Fairmont Sentinel | Christine Rupp | December 19, 2008

FAIRMONT - The teen phenomenon who earned national attention when he saved Truman's small-town grocery store has left the business.

Nick Graham, who bought the store when he was 17, and then purchased two stores in Kiester and Armstrong, hadn't planned to sell his businesses. He simply got an offer he couldn't refuse.

"It was just a perfect opportunity," he said.

After the buyer approached him and made an offer for all three stores, Graham was out of the grocery business in about two weeks. He didn't sit idle for long, though.

In New York, No Crisis for Niche Manufacturers

New York Times | By Christine Haughney | January 11, 2009

The workshop where John Randall assembles $3,000 pine-beam tables is so cramped that he holds client meetings at a sawdust-covered worktable and has to shuffle his equipment around to make elbow room for himself and a co-worker.

But the recession notwithstanding, he has enough orders to keep busy through April and hopes to buy a $2,000 drill press and hire another full-time woodworker soon. So Mr. Randall recently signed a lease to double his space at the Brooklyn Navy Yard.

The Amish Flock From Farms to Small Businesses

New York Times | By Glenn Rifkin | January 7, 2009

The Amish, the religious sect that has determinedly kept the modern world at bay, have been leaving a quiet life of farming for jobs in small businesses — all the while trying to balance their own values with the culture of the marketplace.

"Their whole intent is to not be caught up in the hustle and bustle of the modern world," said John Swaffer, advertising manager at the Keim Lumber Company, a lumber mill in Charm, Ohio.

Town Seeks a Library Benefactor to Ward Off Taxes

New York Times | November 18, 2008 | By Abby Goodnough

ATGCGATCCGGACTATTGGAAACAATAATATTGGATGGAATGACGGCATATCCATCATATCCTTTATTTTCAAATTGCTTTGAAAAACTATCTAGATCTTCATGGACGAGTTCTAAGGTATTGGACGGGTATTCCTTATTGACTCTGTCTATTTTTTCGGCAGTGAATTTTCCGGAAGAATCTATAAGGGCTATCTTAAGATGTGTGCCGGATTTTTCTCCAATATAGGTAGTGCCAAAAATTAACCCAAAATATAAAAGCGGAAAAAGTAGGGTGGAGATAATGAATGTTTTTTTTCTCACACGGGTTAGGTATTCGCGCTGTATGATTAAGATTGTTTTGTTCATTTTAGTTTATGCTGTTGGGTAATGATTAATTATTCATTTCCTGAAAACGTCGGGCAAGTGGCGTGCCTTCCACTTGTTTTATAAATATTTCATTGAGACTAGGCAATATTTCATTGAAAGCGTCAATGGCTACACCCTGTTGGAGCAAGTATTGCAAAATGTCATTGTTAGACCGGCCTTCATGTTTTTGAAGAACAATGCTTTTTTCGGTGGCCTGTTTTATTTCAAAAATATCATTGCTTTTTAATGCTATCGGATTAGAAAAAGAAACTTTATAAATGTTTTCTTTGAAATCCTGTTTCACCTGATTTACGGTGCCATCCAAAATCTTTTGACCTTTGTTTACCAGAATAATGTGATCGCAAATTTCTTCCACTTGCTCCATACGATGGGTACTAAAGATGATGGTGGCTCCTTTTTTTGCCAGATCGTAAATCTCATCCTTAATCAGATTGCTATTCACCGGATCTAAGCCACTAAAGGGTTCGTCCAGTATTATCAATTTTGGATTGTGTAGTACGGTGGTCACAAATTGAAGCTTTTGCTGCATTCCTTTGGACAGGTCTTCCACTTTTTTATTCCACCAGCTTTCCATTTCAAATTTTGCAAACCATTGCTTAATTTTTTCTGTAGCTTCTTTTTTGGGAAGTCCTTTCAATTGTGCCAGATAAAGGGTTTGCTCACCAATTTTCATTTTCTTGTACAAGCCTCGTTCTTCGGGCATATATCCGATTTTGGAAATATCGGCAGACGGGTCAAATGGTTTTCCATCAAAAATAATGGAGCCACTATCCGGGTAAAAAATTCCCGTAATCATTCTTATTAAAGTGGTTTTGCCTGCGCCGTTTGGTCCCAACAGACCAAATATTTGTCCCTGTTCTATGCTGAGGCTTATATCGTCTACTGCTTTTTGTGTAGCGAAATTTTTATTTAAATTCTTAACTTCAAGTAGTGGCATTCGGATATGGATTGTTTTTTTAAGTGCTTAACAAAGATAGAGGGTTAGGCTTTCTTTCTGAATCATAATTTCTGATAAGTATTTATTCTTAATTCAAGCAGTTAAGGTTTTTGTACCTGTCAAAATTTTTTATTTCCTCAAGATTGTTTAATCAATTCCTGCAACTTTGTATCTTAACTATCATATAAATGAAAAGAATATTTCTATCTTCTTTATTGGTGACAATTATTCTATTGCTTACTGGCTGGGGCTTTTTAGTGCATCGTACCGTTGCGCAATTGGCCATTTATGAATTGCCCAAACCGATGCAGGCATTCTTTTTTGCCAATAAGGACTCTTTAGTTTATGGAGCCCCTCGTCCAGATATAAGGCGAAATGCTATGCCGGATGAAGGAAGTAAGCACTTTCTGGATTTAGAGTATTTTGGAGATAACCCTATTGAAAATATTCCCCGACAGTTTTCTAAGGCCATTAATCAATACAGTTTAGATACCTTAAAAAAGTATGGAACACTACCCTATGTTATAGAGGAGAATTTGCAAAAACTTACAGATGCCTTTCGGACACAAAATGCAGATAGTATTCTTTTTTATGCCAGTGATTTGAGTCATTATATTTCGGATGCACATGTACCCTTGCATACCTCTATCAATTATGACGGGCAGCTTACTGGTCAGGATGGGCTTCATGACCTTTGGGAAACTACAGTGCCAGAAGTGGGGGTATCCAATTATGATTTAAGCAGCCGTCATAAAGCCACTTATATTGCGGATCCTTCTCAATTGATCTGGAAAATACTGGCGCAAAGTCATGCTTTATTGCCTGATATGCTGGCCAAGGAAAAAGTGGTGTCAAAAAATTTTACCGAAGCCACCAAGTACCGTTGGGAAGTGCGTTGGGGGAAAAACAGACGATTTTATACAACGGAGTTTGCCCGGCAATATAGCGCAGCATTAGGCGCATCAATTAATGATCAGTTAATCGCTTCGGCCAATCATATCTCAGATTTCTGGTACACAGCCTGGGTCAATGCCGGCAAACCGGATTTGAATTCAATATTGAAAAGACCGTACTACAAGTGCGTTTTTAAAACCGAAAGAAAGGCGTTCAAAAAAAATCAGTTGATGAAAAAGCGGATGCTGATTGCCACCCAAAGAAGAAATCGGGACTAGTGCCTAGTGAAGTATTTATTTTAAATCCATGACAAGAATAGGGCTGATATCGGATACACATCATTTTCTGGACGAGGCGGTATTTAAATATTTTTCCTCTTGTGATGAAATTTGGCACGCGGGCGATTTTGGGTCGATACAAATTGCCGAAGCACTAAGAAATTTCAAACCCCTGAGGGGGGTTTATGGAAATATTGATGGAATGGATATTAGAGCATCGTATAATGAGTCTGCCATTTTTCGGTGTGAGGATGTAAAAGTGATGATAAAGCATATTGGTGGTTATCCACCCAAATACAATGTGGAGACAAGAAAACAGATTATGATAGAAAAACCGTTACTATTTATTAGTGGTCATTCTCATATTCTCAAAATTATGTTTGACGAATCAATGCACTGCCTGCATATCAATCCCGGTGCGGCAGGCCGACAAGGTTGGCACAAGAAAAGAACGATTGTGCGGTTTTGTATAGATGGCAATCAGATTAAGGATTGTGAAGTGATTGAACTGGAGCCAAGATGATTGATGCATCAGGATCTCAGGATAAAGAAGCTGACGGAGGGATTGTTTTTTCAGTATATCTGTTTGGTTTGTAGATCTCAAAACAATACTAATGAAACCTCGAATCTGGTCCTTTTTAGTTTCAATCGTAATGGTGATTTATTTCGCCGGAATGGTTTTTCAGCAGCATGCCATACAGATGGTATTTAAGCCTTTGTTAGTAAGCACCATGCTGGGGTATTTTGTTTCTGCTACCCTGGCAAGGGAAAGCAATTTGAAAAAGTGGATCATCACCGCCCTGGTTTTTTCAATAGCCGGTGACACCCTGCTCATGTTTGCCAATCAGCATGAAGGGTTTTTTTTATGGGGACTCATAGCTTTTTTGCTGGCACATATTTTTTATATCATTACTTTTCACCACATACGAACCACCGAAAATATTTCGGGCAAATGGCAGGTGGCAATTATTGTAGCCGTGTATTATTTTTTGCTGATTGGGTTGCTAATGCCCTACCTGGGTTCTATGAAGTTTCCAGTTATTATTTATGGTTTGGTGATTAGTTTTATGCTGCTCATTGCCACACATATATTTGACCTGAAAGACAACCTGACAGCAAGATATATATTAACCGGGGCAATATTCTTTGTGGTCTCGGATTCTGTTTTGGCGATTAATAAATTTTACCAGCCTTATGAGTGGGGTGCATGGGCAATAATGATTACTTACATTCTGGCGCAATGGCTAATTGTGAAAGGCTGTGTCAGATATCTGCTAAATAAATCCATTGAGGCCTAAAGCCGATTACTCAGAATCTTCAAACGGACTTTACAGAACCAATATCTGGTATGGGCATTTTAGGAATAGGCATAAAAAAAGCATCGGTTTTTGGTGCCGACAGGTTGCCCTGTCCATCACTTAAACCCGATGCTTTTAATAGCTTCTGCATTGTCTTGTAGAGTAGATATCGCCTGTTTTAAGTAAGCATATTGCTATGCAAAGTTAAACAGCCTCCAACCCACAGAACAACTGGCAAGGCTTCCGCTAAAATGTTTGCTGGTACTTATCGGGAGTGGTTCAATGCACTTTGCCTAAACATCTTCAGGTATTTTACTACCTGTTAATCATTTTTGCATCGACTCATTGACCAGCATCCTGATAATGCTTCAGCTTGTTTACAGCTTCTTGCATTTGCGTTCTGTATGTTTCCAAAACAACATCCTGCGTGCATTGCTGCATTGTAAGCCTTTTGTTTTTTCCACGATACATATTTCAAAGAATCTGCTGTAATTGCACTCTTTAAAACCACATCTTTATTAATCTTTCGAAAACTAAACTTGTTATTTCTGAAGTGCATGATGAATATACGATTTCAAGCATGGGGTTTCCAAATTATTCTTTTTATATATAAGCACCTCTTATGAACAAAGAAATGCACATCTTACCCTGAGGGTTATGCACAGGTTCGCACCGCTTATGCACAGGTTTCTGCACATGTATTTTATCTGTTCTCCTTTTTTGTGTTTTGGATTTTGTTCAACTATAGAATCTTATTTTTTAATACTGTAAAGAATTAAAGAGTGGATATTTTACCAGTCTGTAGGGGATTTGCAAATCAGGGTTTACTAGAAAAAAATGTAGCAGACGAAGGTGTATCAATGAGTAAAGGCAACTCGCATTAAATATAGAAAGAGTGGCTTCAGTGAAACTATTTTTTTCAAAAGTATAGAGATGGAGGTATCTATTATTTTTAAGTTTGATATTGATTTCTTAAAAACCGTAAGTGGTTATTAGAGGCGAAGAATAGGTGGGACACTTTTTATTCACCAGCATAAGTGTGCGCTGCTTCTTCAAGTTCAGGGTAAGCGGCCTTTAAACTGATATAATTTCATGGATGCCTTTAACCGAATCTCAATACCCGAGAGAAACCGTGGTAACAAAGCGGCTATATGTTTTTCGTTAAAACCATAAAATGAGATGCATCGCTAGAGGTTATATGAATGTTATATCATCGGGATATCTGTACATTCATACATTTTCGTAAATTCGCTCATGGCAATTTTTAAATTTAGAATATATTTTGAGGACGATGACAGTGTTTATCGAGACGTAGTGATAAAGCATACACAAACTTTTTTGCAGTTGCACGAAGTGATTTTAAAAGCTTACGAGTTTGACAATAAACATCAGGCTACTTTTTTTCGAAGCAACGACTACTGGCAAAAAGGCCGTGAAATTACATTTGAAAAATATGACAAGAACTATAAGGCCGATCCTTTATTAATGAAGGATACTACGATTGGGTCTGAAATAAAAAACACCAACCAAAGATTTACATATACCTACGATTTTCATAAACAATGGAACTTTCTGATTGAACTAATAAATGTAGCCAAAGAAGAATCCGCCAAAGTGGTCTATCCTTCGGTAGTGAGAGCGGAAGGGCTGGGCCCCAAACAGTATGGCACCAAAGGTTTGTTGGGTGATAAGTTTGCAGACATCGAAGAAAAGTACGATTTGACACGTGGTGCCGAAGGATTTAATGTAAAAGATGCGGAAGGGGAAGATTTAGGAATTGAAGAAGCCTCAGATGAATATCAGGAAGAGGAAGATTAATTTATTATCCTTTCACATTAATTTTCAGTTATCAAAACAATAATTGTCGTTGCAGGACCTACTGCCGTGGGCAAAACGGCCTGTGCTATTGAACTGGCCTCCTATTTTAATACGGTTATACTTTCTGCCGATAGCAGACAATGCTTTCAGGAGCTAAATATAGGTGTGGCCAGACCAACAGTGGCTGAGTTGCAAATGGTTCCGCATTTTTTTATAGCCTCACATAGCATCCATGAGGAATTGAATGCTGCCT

GILMANTON, N.H. — This town’s new library has thousands of books, a handsome circulation desk and plenty of chairs for quiet lounging. Now it needs a final, crucial component: a budget so it can open.

A dogged group of volunteers raised enough money over a decade to build and furnish the library, an 18th-century barn that they took down, moved across the state in pieces and reassembled. But so far, they have avoided asking for a local tax increase to cover the library’s annual operating budget. This is New Hampshire, after all, where taxes are reviled and frugality is prized.

Stapleton Residents Band Together to Build a Grocery Store

Omaha World-Herald | December 8, 2008 | By Stepanie Monge
STAPLETON, Neb. — In the days before Thanksgiving, the Main Street Market and Deli sold out of milk, eggs, bread and a variety of produce — and shoppers and employees were happy about it.

"It was so awesome!" said Tyler Stille, manager of the new grocery in this town of 300. "We're truly blessed."

He said no one seemed to mind because the store, which opened in mid-November, has largely eliminated the need for residents to make the 76-mile round trip to the nearest supermarket, in North Platte.

Vermont Town Turns to College in Bid to Guide Change

The New York Times | December 4, 2008 | By Abby Goodnough

STARKSBORO, Vt. — Old-timers in this hill town remember when a car driving through at night would draw residents to their windows. Now headlights routinely gleam on the narrow roads well past dark, as people who commute to jobs in Burlington and Montpelier come home to a place where the prospect of change looms larger each year.

Like other New England towns rich in history and tradition, Starksboro, 20 miles south of Burlington and population 1,900, is eager to preserve its uniqueness in the face of growth. But hoping to head off the conflict that often stymies planning, this fall it tried a new approach.

S.F. food policy heading in a healthy direction

San Francisco Chronicle | November 30, 2008 | Erin Allday

San Francisco's food policy - proposed by the mayor earlier this year as a way to bring healthy, sustainable meals from regional farms to city residents - is morphing into what will likely be a series of proposals that could someday change the way the entire Bay Area eats.

The policy, which should be ready early next year, also could expand beyond food to include new rural-urban partnerships for alternative-energy production and water conservation.

Rural Schools Need to Train Rural Stewards

Daily Yonder | November 25, 2008 | Timothy Collins

If rural school leaders look at globalization head on, they'll see the roles their communities have played. Education today means advancement for students of all ages and wiser management of rural resources.

What does "education" mean for rural areas in the twenty-first century? Is it only important for young people? Or do rural schools need a broader mission: to revitalize rural communities?